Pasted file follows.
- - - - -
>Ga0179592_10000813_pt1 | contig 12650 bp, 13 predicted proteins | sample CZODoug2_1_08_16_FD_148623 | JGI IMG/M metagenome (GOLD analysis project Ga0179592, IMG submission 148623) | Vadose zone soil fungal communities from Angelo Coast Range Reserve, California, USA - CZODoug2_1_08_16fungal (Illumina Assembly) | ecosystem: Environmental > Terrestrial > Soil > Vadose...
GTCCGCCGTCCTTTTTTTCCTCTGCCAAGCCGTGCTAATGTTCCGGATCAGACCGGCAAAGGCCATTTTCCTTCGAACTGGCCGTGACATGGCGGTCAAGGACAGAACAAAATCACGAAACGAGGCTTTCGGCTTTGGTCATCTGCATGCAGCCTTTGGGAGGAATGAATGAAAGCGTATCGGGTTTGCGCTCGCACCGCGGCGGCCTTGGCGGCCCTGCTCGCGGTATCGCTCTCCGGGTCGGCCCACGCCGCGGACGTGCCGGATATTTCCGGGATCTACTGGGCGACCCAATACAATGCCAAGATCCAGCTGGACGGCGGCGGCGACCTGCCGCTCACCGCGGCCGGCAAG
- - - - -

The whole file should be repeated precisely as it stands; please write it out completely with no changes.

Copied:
>Ga0179592_10000813_pt1 | contig 12650 bp, 13 predicted proteins | sample CZODoug2_1_08_16_FD_148623 | JGI IMG/M metagenome (GOLD analysis project Ga0179592, IMG submission 148623) | Vadose zone soil fungal communities from Angelo Coast Range Reserve, California, USA - CZODoug2_1_08_16fungal (Illumina Assembly) | ecosystem: Environmental > Terrestrial > Soil > Vadose...
GTCCGCCGTCCTTTTTTTCCTCTGCCAAGCCGTGCTAATGTTCCGGATCAGACCGGCAAAGGCCATTTTCCTTCGAACTGGCCGTGACATGGCGGTCAAGGACAGAACAAAATCACGAAACGAGGCTTTCGGCTTTGGTCATCTGCATGCAGCCTTTGGGAGGAATGAATGAAAGCGTATCGGGTTTGCGCTCGCACCGCGGCGGCCTTGGCGGCCCTGCTCGCGGTATCGCTCTCCGGGTCGGCCCACGCCGCGGACGTGCCGGATATTTCCGGGATCTACTGGGCGACCCAATACAATGCCAAGATCCAGCTGGACGGCGGCGGCGACCTGCCGCTCACCGCGGCCGGCAAG